The problem, however, is that these PDF forms are usually filled out by hand and faxed, scanned, or hand delivered back to Rebel Paint. That’s because paint applicators or job inspectors can’t access a computer in a paint shop.

“Most of the other companies out there are still doing it this way,” Rebel Paint & Supply, Inc. President Elissa Milner said in a Jotform interview.

“There are so many issues with that because there are cases where you can’t understand people’s writing, pages get lost, or information isn’t completed, so this is kind of new for us,” she said.

With Jotform PDF Editor, Milner can create quality control forms and customize the design of submitted forms, allowing her to share professional-looking copies with corporate customers and a spartan, data-centered version with co-workers.

Jotform users can create forms and customize it to meet their specific needs. PDF Editor allows Jotform users to assemble PDF documents using information from forms that responders complete and submit.  

PDF Editor also allows Jotform users to personalize the layout and design their PDF documents, including options to add images, change background colors, and modify fonts.    

“Most of the people who are going to be using this form are not tech savvy at all, so I think it makes things a lot easier if they have something that looks like the submission form when they print it out and is all organized,” Milner said.

More importantly, Jotform PDF Editor will allow her to implement a long-envisioned solution: having shop workers fill out quality control forms online with their mobile phones.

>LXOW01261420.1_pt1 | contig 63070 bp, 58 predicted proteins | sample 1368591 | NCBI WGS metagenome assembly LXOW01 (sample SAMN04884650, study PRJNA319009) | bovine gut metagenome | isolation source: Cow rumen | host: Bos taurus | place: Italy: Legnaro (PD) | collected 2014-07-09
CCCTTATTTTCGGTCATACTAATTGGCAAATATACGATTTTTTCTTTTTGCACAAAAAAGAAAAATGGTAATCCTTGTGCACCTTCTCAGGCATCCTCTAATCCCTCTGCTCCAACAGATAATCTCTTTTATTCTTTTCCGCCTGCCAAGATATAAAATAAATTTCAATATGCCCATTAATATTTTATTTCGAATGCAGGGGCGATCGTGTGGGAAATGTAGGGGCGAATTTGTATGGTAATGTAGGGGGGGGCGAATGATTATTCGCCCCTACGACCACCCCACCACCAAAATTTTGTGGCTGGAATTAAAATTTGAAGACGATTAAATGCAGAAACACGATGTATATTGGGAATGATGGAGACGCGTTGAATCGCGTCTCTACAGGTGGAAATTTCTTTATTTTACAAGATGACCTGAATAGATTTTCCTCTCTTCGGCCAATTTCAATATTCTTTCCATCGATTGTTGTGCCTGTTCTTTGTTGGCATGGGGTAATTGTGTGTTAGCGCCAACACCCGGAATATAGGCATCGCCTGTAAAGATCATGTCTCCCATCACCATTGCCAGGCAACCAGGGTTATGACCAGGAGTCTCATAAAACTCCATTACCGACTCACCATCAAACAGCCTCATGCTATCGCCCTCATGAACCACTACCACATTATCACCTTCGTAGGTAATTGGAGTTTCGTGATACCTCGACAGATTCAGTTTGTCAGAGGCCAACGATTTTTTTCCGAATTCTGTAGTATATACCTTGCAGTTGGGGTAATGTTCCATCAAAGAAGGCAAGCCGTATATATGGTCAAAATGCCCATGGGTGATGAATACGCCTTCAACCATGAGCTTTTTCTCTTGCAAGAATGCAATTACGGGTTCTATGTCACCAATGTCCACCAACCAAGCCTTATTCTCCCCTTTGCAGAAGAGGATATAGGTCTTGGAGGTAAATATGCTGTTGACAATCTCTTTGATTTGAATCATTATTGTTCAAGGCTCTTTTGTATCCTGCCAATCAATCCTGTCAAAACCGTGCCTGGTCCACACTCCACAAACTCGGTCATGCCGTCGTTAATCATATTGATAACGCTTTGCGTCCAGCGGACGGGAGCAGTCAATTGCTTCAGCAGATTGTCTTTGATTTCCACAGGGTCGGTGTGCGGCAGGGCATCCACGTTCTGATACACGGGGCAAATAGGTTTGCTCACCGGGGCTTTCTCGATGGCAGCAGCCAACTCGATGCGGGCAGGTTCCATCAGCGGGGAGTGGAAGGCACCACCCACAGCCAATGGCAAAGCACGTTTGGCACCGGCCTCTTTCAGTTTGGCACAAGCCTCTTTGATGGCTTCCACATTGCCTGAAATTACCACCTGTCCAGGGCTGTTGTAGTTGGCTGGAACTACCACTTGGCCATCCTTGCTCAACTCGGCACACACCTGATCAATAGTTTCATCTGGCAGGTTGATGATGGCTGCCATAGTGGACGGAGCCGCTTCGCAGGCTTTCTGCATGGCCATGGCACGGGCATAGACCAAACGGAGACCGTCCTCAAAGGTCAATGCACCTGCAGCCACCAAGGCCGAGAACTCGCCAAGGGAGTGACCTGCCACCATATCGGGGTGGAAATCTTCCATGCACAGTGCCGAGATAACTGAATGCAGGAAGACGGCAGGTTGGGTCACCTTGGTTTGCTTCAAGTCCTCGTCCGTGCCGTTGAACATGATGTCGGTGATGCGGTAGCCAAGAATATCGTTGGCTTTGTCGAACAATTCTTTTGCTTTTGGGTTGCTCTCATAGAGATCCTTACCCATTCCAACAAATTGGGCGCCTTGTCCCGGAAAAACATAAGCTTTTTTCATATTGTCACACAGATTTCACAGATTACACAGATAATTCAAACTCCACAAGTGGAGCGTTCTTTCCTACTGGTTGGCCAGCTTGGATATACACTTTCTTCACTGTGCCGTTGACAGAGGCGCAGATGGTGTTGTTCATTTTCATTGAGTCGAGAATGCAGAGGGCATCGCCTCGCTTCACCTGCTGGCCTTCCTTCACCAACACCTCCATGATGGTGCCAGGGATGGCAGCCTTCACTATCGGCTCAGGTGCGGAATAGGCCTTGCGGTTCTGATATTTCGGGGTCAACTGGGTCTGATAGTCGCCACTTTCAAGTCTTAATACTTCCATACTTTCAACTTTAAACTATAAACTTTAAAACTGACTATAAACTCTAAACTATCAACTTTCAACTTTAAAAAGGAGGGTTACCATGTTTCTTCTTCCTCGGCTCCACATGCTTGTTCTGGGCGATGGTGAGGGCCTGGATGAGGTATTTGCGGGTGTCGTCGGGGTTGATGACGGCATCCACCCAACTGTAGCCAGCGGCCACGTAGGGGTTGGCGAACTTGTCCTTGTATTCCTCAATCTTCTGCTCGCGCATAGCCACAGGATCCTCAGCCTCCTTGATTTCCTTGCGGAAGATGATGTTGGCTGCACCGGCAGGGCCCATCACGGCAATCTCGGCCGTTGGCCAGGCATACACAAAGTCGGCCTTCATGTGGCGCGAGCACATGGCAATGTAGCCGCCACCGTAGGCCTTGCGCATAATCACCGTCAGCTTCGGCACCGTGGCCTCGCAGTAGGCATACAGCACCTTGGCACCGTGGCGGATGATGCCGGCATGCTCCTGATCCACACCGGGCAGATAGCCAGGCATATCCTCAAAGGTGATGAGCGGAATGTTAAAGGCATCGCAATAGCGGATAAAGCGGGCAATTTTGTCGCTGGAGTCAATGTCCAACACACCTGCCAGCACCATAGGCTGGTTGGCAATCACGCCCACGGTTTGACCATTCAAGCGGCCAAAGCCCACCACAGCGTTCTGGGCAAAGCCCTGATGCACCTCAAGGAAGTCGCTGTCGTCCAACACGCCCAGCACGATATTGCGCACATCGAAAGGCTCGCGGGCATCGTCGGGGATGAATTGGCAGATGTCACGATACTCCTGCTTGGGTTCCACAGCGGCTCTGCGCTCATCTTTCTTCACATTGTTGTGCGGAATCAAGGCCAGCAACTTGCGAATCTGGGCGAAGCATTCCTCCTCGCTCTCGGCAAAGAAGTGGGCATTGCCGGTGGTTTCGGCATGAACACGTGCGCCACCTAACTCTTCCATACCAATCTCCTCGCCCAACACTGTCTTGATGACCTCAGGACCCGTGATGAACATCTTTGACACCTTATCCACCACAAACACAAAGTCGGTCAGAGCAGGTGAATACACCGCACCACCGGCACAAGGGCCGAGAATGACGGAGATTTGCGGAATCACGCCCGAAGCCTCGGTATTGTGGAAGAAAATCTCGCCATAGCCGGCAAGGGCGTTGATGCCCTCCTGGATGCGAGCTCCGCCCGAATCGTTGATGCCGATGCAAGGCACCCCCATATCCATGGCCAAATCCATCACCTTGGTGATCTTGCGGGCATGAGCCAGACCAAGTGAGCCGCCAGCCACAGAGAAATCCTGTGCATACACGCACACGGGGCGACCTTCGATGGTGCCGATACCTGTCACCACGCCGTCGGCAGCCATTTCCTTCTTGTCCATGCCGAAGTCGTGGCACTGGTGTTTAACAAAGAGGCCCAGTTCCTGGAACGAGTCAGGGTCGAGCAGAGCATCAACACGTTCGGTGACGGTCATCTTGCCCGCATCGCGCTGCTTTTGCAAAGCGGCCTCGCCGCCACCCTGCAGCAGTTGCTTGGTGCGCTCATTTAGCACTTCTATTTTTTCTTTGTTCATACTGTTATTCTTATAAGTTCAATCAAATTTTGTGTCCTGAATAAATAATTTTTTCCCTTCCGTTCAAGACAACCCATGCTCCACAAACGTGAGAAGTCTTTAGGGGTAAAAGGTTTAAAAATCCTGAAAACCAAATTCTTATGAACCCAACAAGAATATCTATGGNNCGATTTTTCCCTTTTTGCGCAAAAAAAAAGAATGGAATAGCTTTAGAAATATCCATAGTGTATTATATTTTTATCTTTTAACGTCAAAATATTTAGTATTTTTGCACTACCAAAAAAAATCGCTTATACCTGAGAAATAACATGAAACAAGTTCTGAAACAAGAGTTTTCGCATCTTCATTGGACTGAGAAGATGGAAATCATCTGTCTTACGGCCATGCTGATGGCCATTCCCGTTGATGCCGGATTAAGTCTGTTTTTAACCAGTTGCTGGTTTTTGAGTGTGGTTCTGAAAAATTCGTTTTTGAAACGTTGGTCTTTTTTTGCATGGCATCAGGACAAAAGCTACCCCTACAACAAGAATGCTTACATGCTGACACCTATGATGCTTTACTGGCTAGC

“I think having more ways in which we can get people to do it would be beneficial because some guys are going to like the forms while others are going to be comfortable with PDFs,” Milner said.

“I think it’s always a win when there are more ways to make it accessible for them,” she said.  

What’s quality control, anyway?

Quality control — along with quality assurance — is a component of quality management, which generally oversees policies, objectives, responsibilities, and the processes to carry it all out.    

In a nutshell, American Society for Quality standards states that quality control focuses on “fulfilling quality requirements” — largely through inspections — while quality assurance is charged with “providing confidence that quality requirements will be fulfilled.”

By documenting how a product or service is delivered, this valuable information can be used to ensure that appropriate compliance standards are met and retrace your steps when issues arise.  

With the help of Jotform PDF Editor, you can glean the feedback needed to improve your product, streamline your workflow, interact with customers on projects, and troubleshoot issues.   

JotFrom PDF Editor - Rebel Paint & Supply Inc

Have you integrated quality control into your workflow? Let us know in the comments.

Image: Pexels

Darin is a content marketer who's passionate about disrupting perceptions, solving problems, and helping people be more productive. Outside of the office, he is a rush-hour straphanger, adventure seeker, coffee drinker, and frequent traveler.